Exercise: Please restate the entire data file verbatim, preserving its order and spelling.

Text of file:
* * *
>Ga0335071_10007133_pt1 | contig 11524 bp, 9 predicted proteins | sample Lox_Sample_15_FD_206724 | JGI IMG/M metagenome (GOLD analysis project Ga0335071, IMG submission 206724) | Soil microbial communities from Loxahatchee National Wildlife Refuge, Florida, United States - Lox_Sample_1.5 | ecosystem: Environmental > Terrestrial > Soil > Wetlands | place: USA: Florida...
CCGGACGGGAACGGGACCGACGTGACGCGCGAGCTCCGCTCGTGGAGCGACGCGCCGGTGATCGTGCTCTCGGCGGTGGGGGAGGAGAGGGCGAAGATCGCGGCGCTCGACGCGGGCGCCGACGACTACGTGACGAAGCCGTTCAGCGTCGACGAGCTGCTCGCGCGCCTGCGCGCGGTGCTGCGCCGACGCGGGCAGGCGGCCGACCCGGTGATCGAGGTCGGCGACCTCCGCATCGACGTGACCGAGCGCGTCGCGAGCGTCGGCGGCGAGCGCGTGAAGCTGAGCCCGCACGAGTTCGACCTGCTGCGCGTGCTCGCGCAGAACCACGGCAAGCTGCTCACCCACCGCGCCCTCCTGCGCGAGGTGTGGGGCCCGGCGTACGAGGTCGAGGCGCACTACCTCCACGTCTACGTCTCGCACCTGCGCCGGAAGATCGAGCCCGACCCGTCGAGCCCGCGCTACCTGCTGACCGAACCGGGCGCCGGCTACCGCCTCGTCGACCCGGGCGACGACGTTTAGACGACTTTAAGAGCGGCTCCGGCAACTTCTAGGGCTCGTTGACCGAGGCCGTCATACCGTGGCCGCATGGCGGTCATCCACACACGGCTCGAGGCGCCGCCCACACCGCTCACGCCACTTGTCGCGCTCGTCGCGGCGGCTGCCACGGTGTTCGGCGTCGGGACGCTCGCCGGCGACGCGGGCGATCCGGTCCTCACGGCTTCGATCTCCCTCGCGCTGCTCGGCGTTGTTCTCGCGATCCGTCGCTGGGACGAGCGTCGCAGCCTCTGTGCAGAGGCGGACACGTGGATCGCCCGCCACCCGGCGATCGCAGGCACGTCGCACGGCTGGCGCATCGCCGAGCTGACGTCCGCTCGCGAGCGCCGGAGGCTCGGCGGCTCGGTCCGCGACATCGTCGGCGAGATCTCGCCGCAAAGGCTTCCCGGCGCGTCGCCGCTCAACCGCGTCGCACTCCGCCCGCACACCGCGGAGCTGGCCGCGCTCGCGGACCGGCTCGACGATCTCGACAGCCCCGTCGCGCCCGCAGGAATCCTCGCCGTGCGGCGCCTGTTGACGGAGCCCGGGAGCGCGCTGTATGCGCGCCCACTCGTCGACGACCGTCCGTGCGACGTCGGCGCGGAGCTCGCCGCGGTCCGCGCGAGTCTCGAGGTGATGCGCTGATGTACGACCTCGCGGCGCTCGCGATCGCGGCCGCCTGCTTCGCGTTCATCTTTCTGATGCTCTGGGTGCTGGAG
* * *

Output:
>Ga0335071_10007133_pt1 | contig 11524 bp, 9 predicted proteins | sample Lox_Sample_15_FD_206724 | JGI IMG/M metagenome (GOLD analysis project Ga0335071, IMG submission 206724) | Soil microbial communities from Loxahatchee National Wildlife Refuge, Florida, United States - Lox_Sample_1.5 | ecosystem: Environmental > Terrestrial > Soil > Wetlands | place: USA: Florida...
CCGGACGGGAACGGGACCGACGTGACGCGCGAGCTCCGCTCGTGGAGCGACGCGCCGGTGATCGTGCTCTCGGCGGTGGGGGAGGAGAGGGCGAAGATCGCGGCGCTCGACGCGGGCGCCGACGACTACGTGACGAAGCCGTTCAGCGTCGACGAGCTGCTCGCGCGCCTGCGCGCGGTGCTGCGCCGACGCGGGCAGGCGGCCGACCCGGTGATCGAGGTCGGCGACCTCCGCATCGACGTGACCGAGCGCGTCGCGAGCGTCGGCGGCGAGCGCGTGAAGCTGAGCCCGCACGAGTTCGACCTGCTGCGCGTGCTCGCGCAGAACCACGGCAAGCTGCTCACCCACCGCGCCCTCCTGCGCGAGGTGTGGGGCCCGGCGTACGAGGTCGAGGCGCACTACCTCCACGTCTACGTCTCGCACCTGCGCCGGAAGATCGAGCCCGACCCGTCGAGCCCGCGCTACCTGCTGACCGAACCGGGCGCCGGCTACCGCCTCGTCGACCCGGGCGACGACGTTTAGACGACTTTAAGAGCGGCTCCGGCAACTTCTAGGGCTCGTTGACCGAGGCCGTCATACCGTGGCCGCATGGCGGTCATCCACACACGGCTCGAGGCGCCGCCCACACCGCTCACGCCACTTGTCGCGCTCGTCGCGGCGGCTGCCACGGTGTTCGGCGTCGGGACGCTCGCCGGCGACGCGGGCGATCCGGTCCTCACGGCTTCGATCTCCCTCGCGCTGCTCGGCGTTGTTCTCGCGATCCGTCGCTGGGACGAGCGTCGCAGCCTCTGTGCAGAGGCGGACACGTGGATCGCCCGCCACCCGGCGATCGCAGGCACGTCGCACGGCTGGCGCATCGCCGAGCTGACGTCCGCTCGCGAGCGCCGGAGGCTCGGCGGCTCGGTCCGCGACATCGTCGGCGAGATCTCGCCGCAAAGGCTTCCCGGCGCGTCGCCGCTCAACCGCGTCGCACTCCGCCCGCACACCGCGGAGCTGGCCGCGCTCGCGGACCGGCTCGACGATCTCGACAGCCCCGTCGCGCCCGCAGGAATCCTCGCCGTGCGGCGCCTGTTGACGGAGCCCGGGAGCGCGCTGTATGCGCGCCCACTCGTCGACGACCGTCCGTGCGACGTCGGCGCGGAGCTCGCCGCGGTCCGCGCGAGTCTCGAGGTGATGCGCTGATGTACGACCTCGCGGCGCTCGCGATCGCGGCCGCCTGCTTCGCGTTCATCTTTCTGATGCTCTGGGTGCTGGAG